The healthcare service design rollercoaster
By Jennifer Maroney / February 6, 2017
Back in 2011 when I first transitioned into User Experience from being a developer and producer, it was my dream to service design a hospital. I wanted to design the ideal physical space, digital tools, and staff interactions in order to ensure the most optimal patient experience and healing. So I was thrilled when my company supported me in starting a pro bono project to redesign a holistic health center in Manhattan. But I didn’t expect it to be the most challenging project of my life, and there were many times it nearly had to be abandoned.
It all started with trying to find a client. We spoke to a number of clients including hospitals and addiction centers, but we ran into issues with HIPPA and finding the right fit for our vision. The hospital would not allow us to enter the space without being fully HIPPA trained and compliant, an expensive process. Also, we wanted to have full purview over all aspects of the design and not be constrained by our client’s need to build standard block-and-tackle deliverables such as a website or app.
Starting with the Right Team
Once we finally found a great client, an integrated health center in Manhattan, my next step was to assemble the right team for the task. I tapped into a very senior UX leader who had been trained in Service Design by the Copenhagen Institute of Interaction Design, two excellent strategists who focus in innovation methodologies, a graduate of Virginia Tech who had a product design background, and a talented UX architect who is also a visual artist. We started by conducting initial secondary research into their target audience and the landscape. We then conducted ethnography, becoming secret shopper patients of the practice. It took a ton of work on the part of the wonderful staff to make this happen without any of the healthcare providers suspecting who we really were! One of my usually very professionally dressed team members changed out of his button down shirt and trousers into shorts and t-shirt for his patient appointment to go fully incognito.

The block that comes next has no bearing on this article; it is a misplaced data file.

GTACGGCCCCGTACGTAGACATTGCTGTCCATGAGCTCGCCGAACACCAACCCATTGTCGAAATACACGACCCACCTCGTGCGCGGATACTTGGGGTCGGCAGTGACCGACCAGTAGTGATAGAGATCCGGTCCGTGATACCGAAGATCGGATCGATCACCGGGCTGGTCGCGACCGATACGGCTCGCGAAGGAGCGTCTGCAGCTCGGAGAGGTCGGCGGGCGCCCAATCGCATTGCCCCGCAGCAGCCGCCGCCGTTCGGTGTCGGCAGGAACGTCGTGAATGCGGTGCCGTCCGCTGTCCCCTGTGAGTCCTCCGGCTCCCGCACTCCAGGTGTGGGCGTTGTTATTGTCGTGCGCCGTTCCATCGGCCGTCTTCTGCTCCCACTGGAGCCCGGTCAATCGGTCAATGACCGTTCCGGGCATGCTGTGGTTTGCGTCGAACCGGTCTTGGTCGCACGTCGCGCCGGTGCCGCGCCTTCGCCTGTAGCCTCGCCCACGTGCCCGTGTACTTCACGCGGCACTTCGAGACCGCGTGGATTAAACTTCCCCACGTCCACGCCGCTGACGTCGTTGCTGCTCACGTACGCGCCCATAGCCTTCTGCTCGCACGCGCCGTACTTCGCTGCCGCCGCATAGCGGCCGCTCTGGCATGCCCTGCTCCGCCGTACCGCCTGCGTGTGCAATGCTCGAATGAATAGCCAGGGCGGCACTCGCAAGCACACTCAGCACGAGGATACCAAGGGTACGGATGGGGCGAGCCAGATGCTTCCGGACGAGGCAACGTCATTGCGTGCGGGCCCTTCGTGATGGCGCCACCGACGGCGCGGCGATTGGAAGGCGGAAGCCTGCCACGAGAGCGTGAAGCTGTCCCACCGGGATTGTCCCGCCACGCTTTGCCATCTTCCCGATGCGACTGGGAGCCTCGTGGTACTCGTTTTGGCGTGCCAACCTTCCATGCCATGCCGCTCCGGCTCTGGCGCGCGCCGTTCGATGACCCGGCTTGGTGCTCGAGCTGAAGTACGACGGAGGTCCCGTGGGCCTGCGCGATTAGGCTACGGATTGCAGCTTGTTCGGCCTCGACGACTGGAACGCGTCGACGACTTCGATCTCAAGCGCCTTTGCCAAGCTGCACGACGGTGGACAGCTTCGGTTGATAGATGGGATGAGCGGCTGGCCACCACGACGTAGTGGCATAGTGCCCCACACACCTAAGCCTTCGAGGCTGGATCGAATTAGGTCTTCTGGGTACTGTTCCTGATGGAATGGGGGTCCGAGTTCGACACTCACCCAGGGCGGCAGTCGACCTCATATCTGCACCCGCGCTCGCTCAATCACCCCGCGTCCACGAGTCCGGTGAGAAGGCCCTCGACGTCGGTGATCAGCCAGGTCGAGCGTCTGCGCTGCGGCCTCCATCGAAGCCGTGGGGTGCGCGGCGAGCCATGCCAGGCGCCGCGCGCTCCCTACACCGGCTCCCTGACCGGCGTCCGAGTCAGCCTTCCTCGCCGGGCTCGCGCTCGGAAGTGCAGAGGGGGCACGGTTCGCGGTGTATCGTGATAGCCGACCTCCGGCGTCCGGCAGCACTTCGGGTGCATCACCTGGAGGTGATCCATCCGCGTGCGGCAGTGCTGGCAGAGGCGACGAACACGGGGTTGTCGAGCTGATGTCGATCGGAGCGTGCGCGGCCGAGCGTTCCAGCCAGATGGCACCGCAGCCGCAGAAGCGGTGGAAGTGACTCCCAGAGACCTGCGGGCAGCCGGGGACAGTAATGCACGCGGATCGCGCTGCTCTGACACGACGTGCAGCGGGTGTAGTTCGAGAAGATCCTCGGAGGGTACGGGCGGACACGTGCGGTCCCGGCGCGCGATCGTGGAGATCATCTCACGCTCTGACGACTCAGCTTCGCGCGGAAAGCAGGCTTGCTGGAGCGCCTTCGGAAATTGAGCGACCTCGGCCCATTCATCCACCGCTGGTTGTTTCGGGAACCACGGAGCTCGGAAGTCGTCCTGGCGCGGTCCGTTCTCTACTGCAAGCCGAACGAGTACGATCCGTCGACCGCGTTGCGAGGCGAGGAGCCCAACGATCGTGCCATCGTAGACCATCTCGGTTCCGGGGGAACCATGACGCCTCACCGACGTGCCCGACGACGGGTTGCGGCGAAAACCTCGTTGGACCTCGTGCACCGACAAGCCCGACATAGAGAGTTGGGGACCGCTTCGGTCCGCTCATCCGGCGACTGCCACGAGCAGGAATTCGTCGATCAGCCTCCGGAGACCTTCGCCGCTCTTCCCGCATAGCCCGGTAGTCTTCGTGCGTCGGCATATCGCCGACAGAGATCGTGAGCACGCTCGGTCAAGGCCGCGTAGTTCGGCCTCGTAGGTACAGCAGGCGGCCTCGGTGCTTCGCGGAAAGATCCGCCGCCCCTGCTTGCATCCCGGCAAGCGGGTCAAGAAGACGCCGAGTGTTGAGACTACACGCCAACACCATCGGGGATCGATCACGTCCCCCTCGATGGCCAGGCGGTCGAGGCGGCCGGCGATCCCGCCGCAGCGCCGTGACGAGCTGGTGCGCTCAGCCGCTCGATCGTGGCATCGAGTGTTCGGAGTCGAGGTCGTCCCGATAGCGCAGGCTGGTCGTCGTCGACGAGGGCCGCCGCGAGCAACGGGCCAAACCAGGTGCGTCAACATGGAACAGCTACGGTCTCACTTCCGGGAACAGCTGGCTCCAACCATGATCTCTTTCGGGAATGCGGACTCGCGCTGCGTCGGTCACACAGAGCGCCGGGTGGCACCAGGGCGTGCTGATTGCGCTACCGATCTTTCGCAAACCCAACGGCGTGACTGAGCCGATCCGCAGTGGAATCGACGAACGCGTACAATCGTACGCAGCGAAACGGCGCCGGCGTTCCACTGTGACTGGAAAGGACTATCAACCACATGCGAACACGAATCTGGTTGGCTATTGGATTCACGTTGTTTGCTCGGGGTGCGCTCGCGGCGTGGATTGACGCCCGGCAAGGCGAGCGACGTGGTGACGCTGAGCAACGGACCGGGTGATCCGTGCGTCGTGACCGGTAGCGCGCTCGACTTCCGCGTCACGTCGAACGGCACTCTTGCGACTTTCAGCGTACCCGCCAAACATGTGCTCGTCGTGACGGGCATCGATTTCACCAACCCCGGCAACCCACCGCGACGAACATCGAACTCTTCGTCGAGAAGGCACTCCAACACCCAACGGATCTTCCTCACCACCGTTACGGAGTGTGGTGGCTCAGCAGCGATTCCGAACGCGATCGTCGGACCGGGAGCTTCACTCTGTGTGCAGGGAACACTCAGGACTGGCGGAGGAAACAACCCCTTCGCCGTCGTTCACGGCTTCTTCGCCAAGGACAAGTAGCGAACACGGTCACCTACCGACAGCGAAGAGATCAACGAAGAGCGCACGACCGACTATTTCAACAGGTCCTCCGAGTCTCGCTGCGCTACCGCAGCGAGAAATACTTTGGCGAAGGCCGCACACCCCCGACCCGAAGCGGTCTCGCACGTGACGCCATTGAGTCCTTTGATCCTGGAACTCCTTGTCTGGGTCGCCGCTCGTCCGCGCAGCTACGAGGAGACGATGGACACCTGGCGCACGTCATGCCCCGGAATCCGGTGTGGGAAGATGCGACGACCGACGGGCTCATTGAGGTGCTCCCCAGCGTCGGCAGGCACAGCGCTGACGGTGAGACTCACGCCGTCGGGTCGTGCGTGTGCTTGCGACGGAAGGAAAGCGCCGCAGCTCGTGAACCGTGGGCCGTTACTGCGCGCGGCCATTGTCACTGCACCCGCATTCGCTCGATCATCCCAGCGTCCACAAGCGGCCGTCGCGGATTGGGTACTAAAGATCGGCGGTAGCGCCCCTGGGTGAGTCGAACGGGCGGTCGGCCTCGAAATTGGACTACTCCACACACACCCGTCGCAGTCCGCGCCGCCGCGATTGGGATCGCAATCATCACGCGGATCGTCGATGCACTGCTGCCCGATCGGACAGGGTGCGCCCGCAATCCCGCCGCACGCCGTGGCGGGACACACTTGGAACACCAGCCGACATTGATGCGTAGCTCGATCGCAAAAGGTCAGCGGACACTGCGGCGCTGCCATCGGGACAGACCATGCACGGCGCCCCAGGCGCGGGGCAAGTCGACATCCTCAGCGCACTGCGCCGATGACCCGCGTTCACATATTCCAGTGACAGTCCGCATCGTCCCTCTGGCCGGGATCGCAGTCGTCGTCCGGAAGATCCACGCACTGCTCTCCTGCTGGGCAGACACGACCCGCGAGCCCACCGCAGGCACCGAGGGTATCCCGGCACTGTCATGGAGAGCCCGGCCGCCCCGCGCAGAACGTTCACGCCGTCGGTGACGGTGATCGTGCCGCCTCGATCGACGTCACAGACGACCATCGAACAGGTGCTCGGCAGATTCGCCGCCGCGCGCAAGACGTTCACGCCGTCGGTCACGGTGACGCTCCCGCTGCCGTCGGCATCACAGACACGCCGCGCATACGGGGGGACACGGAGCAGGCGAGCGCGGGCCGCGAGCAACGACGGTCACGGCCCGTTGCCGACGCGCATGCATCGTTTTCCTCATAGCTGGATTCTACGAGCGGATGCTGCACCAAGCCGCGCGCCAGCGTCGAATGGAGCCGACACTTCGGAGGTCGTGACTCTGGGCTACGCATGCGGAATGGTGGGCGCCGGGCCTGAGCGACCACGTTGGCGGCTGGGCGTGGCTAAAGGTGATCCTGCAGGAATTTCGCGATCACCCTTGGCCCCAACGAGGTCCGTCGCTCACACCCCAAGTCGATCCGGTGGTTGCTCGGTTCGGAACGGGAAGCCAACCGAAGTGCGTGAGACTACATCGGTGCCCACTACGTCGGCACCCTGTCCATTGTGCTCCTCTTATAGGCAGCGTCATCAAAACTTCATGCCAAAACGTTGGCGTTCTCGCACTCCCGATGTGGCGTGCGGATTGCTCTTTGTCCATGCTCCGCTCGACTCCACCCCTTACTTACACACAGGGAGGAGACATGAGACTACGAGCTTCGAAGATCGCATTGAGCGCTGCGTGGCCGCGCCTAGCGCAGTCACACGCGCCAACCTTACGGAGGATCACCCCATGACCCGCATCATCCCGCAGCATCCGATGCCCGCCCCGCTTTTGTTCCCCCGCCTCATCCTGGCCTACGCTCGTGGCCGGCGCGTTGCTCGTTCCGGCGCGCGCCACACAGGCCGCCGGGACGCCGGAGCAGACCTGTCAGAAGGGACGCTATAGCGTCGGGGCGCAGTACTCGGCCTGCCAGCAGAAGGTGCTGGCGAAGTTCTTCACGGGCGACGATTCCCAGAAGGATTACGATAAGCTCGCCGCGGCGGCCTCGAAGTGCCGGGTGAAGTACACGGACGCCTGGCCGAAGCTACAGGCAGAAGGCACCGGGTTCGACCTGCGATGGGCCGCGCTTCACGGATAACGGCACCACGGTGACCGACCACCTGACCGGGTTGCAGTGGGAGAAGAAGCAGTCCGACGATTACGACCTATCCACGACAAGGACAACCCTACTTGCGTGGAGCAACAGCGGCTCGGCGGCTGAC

The ethnography uncovered patient expectations and gaps that we mapped in an exercise along with the competitor’s capabilities and the patient journey. We presented this to the client and then ran a blueprint session with them. After the blueprint session, our client was understandably having trouble making sense of the vast amount of solutions we uncovered.
This led us to explore value planning, and while we did not employ the full method Tom Gilb has developed, we used a lighter version that mapped the solutions to value for the business, user, and by feasibility. This helped our clients focus on the key solutions to move forward with. We’ve now rebranded the healthcare center with a new name and identity and are developing a number of solutions for them. They’ve already implemented a few of our suggestions, such as first piloting and then implementing Stitch, a messaging tool that is HIPPA compliant. They have also piloted and now put into practice a patient coordinator role to ensure that new patient onboarding is smooth.
Bringing it all Back Home
We’re now focused on wrapping up the project and case study, and are still encountering challenges. We’re now realizing that for one solution we proposed to the client, we need to prototype physical mock-ups with foam core in the space to ensure it’s a solution that meets patients’ needs. We were jumping too quickly into spending time designing and developing a solution in hopes of finally finishing what has been a 1 and a half year process so far. But we’ve learned quite a lot, including how to have the right skill sets on a service design team, to allow quite a lot of time, and to navigate a highly regulated space with a new capability. Stay tuned for the final case study coming very soon.
Opinions expressed are solely my own and do not express the views or opinions of my employer.